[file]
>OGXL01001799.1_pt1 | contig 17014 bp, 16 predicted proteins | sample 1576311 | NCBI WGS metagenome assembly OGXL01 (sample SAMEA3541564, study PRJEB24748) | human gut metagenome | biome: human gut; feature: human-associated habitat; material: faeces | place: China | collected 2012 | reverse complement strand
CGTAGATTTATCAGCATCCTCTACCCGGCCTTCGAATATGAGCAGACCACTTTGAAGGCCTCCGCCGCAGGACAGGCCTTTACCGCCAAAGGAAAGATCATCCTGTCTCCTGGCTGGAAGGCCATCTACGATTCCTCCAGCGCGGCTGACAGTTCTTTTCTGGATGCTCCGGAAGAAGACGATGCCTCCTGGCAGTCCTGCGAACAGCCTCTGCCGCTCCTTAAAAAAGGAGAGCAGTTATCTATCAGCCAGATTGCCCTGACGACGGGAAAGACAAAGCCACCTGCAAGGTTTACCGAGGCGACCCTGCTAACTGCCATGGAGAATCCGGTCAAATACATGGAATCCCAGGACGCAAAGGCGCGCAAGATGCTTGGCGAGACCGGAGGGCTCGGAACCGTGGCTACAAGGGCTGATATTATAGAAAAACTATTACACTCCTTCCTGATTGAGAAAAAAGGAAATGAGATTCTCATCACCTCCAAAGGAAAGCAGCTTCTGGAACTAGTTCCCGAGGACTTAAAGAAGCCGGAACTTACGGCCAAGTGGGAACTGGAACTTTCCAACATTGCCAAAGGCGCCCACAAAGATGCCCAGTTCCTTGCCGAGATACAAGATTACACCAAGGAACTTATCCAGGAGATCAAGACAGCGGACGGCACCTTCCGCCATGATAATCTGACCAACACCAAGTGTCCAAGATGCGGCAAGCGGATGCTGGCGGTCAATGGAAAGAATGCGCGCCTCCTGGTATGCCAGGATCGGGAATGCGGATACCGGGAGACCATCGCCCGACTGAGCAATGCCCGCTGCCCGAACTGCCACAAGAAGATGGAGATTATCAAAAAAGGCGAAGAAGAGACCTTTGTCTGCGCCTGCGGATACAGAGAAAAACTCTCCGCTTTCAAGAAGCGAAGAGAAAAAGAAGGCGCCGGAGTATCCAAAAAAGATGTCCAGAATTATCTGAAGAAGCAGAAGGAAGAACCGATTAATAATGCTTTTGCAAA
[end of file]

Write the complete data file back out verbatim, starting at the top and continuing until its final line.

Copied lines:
>OGXL01001799.1_pt1 | contig 17014 bp, 16 predicted proteins | sample 1576311 | NCBI WGS metagenome assembly OGXL01 (sample SAMEA3541564, study PRJEB24748) | human gut metagenome | biome: human gut; feature: human-associated habitat; material: faeces | place: China | collected 2012 | reverse complement strand
CGTAGATTTATCAGCATCCTCTACCCGGCCTTCGAATATGAGCAGACCACTTTGAAGGCCTCCGCCGCAGGACAGGCCTTTACCGCCAAAGGAAAGATCATCCTGTCTCCTGGCTGGAAGGCCATCTACGATTCCTCCAGCGCGGCTGACAGTTCTTTTCTGGATGCTCCGGAAGAAGACGATGCCTCCTGGCAGTCCTGCGAACAGCCTCTGCCGCTCCTTAAAAAAGGAGAGCAGTTATCTATCAGCCAGATTGCCCTGACGACGGGAAAGACAAAGCCACCTGCAAGGTTTACCGAGGCGACCCTGCTAACTGCCATGGAGAATCCGGTCAAATACATGGAATCCCAGGACGCAAAGGCGCGCAAGATGCTTGGCGAGACCGGAGGGCTCGGAACCGTGGCTACAAGGGCTGATATTATAGAAAAACTATTACACTCCTTCCTGATTGAGAAAAAAGGAAATGAGATTCTCATCACCTCCAAAGGAAAGCAGCTTCTGGAACTAGTTCCCGAGGACTTAAAGAAGCCGGAACTTACGGCCAAGTGGGAACTGGAACTTTCCAACATTGCCAAAGGCGCCCACAAAGATGCCCAGTTCCTTGCCGAGATACAAGATTACACCAAGGAACTTATCCAGGAGATCAAGACAGCGGACGGCACCTTCCGCCATGATAATCTGACCAACACCAAGTGTCCAAGATGCGGCAAGCGGATGCTGGCGGTCAATGGAAAGAATGCGCGCCTCCTGGTATGCCAGGATCGGGAATGCGGATACCGGGAGACCATCGCCCGACTGAGCAATGCCCGCTGCCCGAACTGCCACAAGAAGATGGAGATTATCAAAAAAGGCGAAGAAGAGACCTTTGTCTGCGCCTGCGGATACAGAGAAAAACTCTCCGCTTTCAAGAAGCGAAGAGAAAAAGAAGGCGCCGGAGTATCCAAAAAAGATGTCCAGAATTATCTGAAGAAGCAGAAGGAAGAACCGATTAATAATGCTTTTGCAAA